Yet the Pharaoh's son was still obsessed with Aseneth. He heard rumors that Joseph's half-brothers Dan, Naphtali, Gad, and Asher disliked their half-brother Joseph. The Pharaoh's son summoned Dan and Gad and attempted to trick them into doing his bidding. The Pharaoh's son lied to them and claimed that Joseph did not respect or love them and was planning retribution for their selling of him into slavery many years earlier. He also alleged that the Pharaoh gave Joseph's plot his blessing and promised immunity to Joseph.
Dan and gad believed the Pharaoh's son's lies, feared for their lives, and begged the Pharaoh's son for aid. The Pharaoh's son then asked them to kill the Pharaoh and Joseph. The brothers agreed and leaked information about the security arrangements of Aseneth. They then plotted to ambush and capture Aseneth and use her to get to Joseph.
The Pharaoh's son attempted to kill his father but was barred from entering his father's chambers, so the Pharaoh went to ambush Joseph.
Naphtali and Asher were hesitant to participate in Dan's and Gad's plan and expressed doubts and concerns, but Dan and Gad were adamant.
Aseneth prepared to leave for Joseph's country estate but was concerned about not having Joseph at her side. Joseph reassured Aseneth and told her that God would be with her. Aseneth then left while Joseph continued his duties. Along with her was Joseph's younger (and only full) brother Benjamin.
The Pharaoh's men ambushed Aseneth and her escort, and Aseneth attempted to escape with Benjamin on their chariot. Levi revealed a vision from God and assembled his brothers to rescue Aseneth.
Benjamin jumped out of Aseneth's chariot, took a rock, and hurled it at the Pharaoh's son. The rock slammed into the Pharaoh's son's head and knocked him off his horse "half-dead". Benjamin then hurled rocks at the Pharaoh's son's men, killing many of them.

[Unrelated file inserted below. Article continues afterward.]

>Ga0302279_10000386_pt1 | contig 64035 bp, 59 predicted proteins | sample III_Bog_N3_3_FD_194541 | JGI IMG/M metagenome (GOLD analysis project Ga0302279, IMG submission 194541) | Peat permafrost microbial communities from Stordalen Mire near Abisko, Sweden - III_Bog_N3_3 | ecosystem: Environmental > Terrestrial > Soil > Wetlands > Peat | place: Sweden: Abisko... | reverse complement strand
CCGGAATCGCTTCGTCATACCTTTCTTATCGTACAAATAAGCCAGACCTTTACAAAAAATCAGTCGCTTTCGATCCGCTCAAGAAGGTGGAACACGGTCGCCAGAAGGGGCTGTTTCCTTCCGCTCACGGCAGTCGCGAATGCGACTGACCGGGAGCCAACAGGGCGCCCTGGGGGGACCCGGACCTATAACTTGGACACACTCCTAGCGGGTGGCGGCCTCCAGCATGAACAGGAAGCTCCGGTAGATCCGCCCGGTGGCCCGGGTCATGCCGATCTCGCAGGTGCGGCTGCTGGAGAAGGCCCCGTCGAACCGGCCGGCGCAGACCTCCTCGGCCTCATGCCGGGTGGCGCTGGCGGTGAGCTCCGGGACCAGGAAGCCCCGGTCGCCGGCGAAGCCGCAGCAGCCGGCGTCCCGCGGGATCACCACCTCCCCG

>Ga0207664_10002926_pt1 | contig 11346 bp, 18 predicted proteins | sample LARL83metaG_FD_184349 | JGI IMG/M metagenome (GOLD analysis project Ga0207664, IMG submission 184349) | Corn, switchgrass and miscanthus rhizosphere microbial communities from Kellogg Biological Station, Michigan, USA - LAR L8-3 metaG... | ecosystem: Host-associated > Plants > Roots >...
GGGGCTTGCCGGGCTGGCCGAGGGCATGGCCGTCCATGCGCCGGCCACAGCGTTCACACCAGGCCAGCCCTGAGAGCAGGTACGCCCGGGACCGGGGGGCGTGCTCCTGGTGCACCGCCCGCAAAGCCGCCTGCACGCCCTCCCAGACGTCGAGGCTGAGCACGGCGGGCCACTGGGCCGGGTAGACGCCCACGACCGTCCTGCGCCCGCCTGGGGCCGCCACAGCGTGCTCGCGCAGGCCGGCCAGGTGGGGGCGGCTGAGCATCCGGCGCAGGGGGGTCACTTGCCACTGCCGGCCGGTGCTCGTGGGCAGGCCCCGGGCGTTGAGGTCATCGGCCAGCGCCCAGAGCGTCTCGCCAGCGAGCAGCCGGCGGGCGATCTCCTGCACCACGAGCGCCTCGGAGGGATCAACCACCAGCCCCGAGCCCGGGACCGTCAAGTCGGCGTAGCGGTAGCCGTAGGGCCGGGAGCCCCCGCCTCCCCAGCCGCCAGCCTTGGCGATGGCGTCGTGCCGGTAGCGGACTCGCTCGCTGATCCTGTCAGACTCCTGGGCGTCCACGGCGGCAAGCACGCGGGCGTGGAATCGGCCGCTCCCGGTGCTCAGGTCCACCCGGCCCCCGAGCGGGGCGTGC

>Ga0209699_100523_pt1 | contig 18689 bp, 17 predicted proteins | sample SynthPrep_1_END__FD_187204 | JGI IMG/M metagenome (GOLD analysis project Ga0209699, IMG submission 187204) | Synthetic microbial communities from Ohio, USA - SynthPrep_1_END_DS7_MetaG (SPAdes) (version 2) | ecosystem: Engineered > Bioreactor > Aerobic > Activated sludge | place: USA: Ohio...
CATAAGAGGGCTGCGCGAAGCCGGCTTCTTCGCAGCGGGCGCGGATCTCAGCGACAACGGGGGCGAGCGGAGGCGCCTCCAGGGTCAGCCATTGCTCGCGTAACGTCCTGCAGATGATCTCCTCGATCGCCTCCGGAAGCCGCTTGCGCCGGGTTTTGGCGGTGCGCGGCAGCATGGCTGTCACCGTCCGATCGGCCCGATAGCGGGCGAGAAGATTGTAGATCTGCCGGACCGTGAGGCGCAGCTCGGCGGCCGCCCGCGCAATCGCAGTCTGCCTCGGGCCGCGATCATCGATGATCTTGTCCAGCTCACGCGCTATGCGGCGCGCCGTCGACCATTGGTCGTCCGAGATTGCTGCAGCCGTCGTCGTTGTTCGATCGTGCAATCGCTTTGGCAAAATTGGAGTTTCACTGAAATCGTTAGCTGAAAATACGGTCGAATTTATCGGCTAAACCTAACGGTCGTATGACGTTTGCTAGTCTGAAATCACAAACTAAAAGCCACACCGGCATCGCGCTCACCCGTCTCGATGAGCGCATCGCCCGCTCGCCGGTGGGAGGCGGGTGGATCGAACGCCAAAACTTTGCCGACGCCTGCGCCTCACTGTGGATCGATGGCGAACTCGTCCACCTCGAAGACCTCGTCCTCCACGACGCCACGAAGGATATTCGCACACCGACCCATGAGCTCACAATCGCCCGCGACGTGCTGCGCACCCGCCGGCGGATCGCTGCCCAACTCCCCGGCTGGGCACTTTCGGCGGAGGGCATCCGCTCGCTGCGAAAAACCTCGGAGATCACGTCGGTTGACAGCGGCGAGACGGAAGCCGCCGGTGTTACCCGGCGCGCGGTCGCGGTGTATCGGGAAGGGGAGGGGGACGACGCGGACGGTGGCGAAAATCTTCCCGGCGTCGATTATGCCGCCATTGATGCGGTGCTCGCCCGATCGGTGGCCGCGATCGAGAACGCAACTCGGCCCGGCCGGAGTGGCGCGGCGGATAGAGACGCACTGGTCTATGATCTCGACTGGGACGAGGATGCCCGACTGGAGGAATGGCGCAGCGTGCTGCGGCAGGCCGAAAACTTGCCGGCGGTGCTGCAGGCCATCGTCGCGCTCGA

Levi and his brothers then arrived and slew many of the rest of the Pharaoh's son's men.
Dan, Naphtali, Gad, and Asher witnessed the loss of their allies and attempted to kill Aseneth and Benjamin and flee. Aseneth prayed to Gad, and God caused the swords of Dan, Naphtali, Gad, and Asher to drop from their hands and turn to dust. Dan, Naphtali, Gad, and Asher realized that God was with Aseneth instead of them and bowed to Aseneth, requesting mercy from Aseneth.
Aseneth told them to not be afraid since their brothers were men of God but told them to go into the woods and remain there until she can secure their pardon. Aseneth told the brothers to spare their half-brothers. Simeon insisted on exacting justice, but Aseneth told him that it isn't God's way to "repay evil with evil". Simeon relented and bowed to Aseneth.
The Pharaoh's son regained consciousness, and Benjamin approached him. Benjamin picked up the Pharaoh's son's sword and prepared to slay his enemy, but Levi stopped him, saying, as Aseneth did, that it was not God's way. They then tended to the Pharaoh's son's wounds and returned him to the Pharaoh.
Levi told the Pharaoh what happened, and the Pharaoh bowed to him. The Pharaoh's son died a few days later.
The Pharaoh later died, and Joseph served as regent for 48 years before handing the reins of the kingdom to the Pharaoh's grandson.